The following are guidelines observed by PPPPC pilots to determine when it's safe to fly.  Most of our flying occurs in Colorado, so be mindful that some of these guidelines may need to be modified for your location.  Please read our DISCLAIMER at the bottom of this page.


Time  2 hrs after sunrise or before sunset.  In recent years, we have seen much better conditions during morning sessions.  Late afternoon conditions have been frequently poor due to late day thunderstorms and gusty winds.
Temperature  Many pilots become uncomfortable below 40F.  Make sure your hands are  well protected from the cold!  Some of our more thick-skinned pilots will brave the cold down to 30F.
Wind Speed Winds of less than 10Knots are generally preferred. The icons shown to the right can be found on our Weather Forecast page.  They link to several sites where wind speed forecasts are available.  It's usually a good idea to check several of the sites since they can all provide different forecasts and information. usairnet wundergnd
windmapper sailflow wind_fcst
Winds Aloft  The NWS should be reporting winds at 9000'msl under 15knots and 12000'msl under 20.  Check the direction as well.  Winds aloft in a significantly different direction than on the ground can indicate good conditions for sheer, or rotor (learn more by reading about this incident).  The icon shown to the right can be found on our Weather Forecast page.  It provides a link to blastvalve.com which it a hot air ballooning site that provides winds aloft forecasting. blastvalve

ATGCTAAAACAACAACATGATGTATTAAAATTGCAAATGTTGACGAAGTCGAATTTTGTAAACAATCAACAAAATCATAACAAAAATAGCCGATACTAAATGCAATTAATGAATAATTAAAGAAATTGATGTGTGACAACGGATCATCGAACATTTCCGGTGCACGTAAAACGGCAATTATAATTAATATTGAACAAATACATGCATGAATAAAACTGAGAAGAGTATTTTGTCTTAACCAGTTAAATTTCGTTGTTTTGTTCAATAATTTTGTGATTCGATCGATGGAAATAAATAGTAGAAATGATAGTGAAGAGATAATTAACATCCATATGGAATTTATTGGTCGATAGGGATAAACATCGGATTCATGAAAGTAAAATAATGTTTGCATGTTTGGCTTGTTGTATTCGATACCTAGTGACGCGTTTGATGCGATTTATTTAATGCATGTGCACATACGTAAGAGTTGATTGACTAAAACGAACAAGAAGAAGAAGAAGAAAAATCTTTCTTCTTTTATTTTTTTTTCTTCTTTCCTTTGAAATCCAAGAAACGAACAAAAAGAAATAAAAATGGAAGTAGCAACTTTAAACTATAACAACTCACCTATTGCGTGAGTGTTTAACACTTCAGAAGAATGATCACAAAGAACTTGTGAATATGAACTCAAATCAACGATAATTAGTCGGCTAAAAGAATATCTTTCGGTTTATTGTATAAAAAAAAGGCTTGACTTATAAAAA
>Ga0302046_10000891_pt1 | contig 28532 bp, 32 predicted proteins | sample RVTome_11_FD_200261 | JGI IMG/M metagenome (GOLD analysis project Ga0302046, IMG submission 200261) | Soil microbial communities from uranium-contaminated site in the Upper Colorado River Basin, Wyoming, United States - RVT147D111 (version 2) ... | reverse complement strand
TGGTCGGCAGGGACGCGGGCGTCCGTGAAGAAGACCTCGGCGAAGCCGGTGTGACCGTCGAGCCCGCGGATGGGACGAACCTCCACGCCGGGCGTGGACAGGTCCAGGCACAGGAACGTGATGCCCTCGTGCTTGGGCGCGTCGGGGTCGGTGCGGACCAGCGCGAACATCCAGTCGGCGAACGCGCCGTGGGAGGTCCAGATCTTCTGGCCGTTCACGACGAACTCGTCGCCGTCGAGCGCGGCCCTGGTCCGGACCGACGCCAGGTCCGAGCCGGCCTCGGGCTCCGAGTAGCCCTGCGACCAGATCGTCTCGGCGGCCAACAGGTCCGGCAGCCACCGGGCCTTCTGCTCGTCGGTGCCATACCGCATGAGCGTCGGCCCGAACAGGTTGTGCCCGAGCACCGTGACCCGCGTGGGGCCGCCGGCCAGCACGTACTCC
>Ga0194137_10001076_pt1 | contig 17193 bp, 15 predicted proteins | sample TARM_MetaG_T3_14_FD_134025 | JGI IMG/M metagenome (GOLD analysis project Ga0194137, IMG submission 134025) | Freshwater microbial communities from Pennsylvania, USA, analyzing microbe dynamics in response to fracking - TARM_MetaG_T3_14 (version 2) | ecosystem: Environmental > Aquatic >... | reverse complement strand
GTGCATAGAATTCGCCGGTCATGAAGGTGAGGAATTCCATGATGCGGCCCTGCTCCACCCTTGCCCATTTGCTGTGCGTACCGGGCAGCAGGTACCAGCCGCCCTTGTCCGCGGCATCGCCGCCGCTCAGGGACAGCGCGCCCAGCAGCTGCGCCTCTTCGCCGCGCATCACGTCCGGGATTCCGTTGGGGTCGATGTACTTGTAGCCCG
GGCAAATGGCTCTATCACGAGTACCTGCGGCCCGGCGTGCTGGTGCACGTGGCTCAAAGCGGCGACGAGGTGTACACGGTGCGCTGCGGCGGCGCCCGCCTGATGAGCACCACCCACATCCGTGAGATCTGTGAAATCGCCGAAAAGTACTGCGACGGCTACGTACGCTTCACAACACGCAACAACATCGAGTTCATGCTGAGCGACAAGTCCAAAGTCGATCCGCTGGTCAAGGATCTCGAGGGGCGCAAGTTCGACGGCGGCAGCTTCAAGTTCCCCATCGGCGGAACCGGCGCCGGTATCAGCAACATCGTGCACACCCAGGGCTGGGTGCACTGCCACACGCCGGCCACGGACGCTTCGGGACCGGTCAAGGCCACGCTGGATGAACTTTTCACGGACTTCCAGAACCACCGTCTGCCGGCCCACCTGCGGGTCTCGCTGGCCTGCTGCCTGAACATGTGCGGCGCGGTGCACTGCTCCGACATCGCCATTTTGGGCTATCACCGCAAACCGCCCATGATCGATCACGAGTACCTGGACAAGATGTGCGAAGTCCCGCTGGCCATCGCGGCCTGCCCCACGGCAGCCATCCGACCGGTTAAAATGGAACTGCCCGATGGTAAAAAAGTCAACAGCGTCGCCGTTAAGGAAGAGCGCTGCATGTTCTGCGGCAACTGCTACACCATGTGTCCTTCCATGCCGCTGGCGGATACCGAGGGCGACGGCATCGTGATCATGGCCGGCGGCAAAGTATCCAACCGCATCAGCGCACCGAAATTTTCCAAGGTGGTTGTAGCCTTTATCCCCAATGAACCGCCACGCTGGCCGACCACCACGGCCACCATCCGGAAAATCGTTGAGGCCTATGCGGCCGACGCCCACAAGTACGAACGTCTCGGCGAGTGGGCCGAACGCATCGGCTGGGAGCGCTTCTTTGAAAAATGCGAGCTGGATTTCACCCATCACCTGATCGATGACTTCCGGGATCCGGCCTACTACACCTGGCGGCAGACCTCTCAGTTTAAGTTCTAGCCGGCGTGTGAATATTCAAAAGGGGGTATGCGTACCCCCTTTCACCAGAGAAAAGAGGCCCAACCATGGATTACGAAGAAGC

Stability Instability should be mild and can be determined by noting a mild to high pressure and no more than a -20 Thermal Index (T.I.) between surface and 12,000msl. Watch surface temps and be leery of puddle temp increases. Summertime can bring about T.I. negatives of -30 as early as 9am. For example, you may measure 115f after a 10 minute surface temp measurement at 6000'msl and then note that the NWS has reported 35f at 12,000'msl. This would give a negative thermal index of -47 WOW!!!!! Fly early and late, quit flying well before trigger temperature is met to avoid turbulence.
Do's & Dont's Don't Fly with Thunderstorms Activity in Sight - following this rule could have prevented several serious PPG incidents.
  Don't Fly with Lightening in Sight - Lightening is associated with thunderstorm activity.  Even if lightening is not nearby, the associated storm activity can create dangerous gust fronts for up to many 10's of miles away.
  Don't Allow Weather Test Flights Unless...  No pilot should be allowed to take off and "Test The Air" unless all pilots in the group are under a consensus that the air is safe to fly in.

DISCLAIMER: SAFETY, AND EVERY DECISION TO FLY IS THE SOLE PERSONAL RESPONSIBILITY OF EACH INDIVIDUAL PILOT. THESE GUIDELINES WERE NOT WRITTEN BY METEOROLOGISTS.  THEY MAY NOT BE COMPLETE OR ABSOLUTE AND ARE PRESENTED FOR INFORMATIONAL PURPOSES ONLY.